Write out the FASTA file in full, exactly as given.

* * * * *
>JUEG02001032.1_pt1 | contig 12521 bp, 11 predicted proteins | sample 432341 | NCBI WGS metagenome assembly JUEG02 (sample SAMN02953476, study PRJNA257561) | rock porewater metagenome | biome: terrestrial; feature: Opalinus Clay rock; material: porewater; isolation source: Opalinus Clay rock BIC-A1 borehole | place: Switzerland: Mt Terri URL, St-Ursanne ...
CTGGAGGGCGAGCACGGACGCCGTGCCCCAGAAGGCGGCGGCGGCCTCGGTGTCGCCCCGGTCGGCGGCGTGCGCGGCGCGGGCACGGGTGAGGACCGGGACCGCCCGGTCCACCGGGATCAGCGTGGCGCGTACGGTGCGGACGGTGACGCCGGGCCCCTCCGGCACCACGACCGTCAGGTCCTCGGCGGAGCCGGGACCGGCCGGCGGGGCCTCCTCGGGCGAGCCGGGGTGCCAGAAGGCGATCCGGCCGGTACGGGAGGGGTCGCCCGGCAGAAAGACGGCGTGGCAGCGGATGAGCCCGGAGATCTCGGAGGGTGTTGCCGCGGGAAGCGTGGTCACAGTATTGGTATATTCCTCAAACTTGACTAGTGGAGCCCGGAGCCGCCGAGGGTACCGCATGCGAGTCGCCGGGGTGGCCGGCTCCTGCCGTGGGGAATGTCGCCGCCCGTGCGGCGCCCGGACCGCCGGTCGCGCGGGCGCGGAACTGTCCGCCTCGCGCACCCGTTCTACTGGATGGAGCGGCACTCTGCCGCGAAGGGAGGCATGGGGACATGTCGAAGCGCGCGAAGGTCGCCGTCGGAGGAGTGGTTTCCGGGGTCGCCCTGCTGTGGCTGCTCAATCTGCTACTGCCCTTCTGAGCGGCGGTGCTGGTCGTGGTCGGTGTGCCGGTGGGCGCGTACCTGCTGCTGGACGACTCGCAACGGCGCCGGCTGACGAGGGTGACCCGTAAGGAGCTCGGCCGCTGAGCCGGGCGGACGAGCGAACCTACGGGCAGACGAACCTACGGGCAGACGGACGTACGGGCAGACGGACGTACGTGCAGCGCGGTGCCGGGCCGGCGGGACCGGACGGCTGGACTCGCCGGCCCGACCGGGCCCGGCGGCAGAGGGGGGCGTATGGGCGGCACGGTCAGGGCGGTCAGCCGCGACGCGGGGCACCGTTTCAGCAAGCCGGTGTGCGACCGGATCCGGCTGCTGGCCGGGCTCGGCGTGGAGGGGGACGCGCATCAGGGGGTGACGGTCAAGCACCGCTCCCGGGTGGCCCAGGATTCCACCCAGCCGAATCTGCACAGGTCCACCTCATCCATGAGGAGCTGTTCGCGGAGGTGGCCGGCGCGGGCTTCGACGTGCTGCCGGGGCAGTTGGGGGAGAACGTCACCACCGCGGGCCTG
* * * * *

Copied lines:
>JUEG02001032.1_pt1 | contig 12521 bp, 11 predicted proteins | sample 432341 | NCBI WGS metagenome assembly JUEG02 (sample SAMN02953476, study PRJNA257561) | rock porewater metagenome | biome: terrestrial; feature: Opalinus Clay rock; material: porewater; isolation source: Opalinus Clay rock BIC-A1 borehole | place: Switzerland: Mt Terri URL, St-Ursanne ...
CTGGAGGGCGAGCACGGACGCCGTGCCCCAGAAGGCGGCGGCGGCCTCGGTGTCGCCCCGGTCGGCGGCGTGCGCGGCGCGGGCACGGGTGAGGACCGGGACCGCCCGGTCCACCGGGATCAGCGTGGCGCGTACGGTGCGGACGGTGACGCCGGGCCCCTCCGGCACCACGACCGTCAGGTCCTCGGCGGAGCCGGGACCGGCCGGCGGGGCCTCCTCGGGCGAGCCGGGGTGCCAGAAGGCGATCCGGCCGGTACGGGAGGGGTCGCCCGGCAGAAAGACGGCGTGGCAGCGGATGAGCCCGGAGATCTCGGAGGGTGTTGCCGCGGGAAGCGTGGTCACAGTATTGGTATATTCCTCAAACTTGACTAGTGGAGCCCGGAGCCGCCGAGGGTACCGCATGCGAGTCGCCGGGGTGGCCGGCTCCTGCCGTGGGGAATGTCGCCGCCCGTGCGGCGCCCGGACCGCCGGTCGCGCGGGCGCGGAACTGTCCGCCTCGCGCACCCGTTCTACTGGATGGAGCGGCACTCTGCCGCGAAGGGAGGCATGGGGACATGTCGAAGCGCGCGAAGGTCGCCGTCGGAGGAGTGGTTTCCGGGGTCGCCCTGCTGTGGCTGCTCAATCTGCTACTGCCCTTCTGAGCGGCGGTGCTGGTCGTGGTCGGTGTGCCGGTGGGCGCGTACCTGCTGCTGGACGACTCGCAACGGCGCCGGCTGACGAGGGTGACCCGTAAGGAGCTCGGCCGCTGAGCCGGGCGGACGAGCGAACCTACGGGCAGACGAACCTACGGGCAGACGGACGTACGGGCAGACGGACGTACGTGCAGCGCGGTGCCGGGCCGGCGGGACCGGACGGCTGGACTCGCCGGCCCGACCGGGCCCGGCGGCAGAGGGGGGCGTATGGGCGGCACGGTCAGGGCGGTCAGCCGCGACGCGGGGCACCGTTTCAGCAAGCCGGTGTGCGACCGGATCCGGCTGCTGGCCGGGCTCGGCGTGGAGGGGGACGCGCATCAGGGGGTGACGGTCAAGCACCGCTCCCGGGTGGCCCAGGATTCCACCCAGCCGAATCTGCACAGGTCCACCTCATCCATGAGGAGCTGTTCGCGGAGGTGGCCGGCGCGGGCTTCGACGTGCTGCCGGGGCAGTTGGGGGAGAACGTCACCACCGCGGGCCTG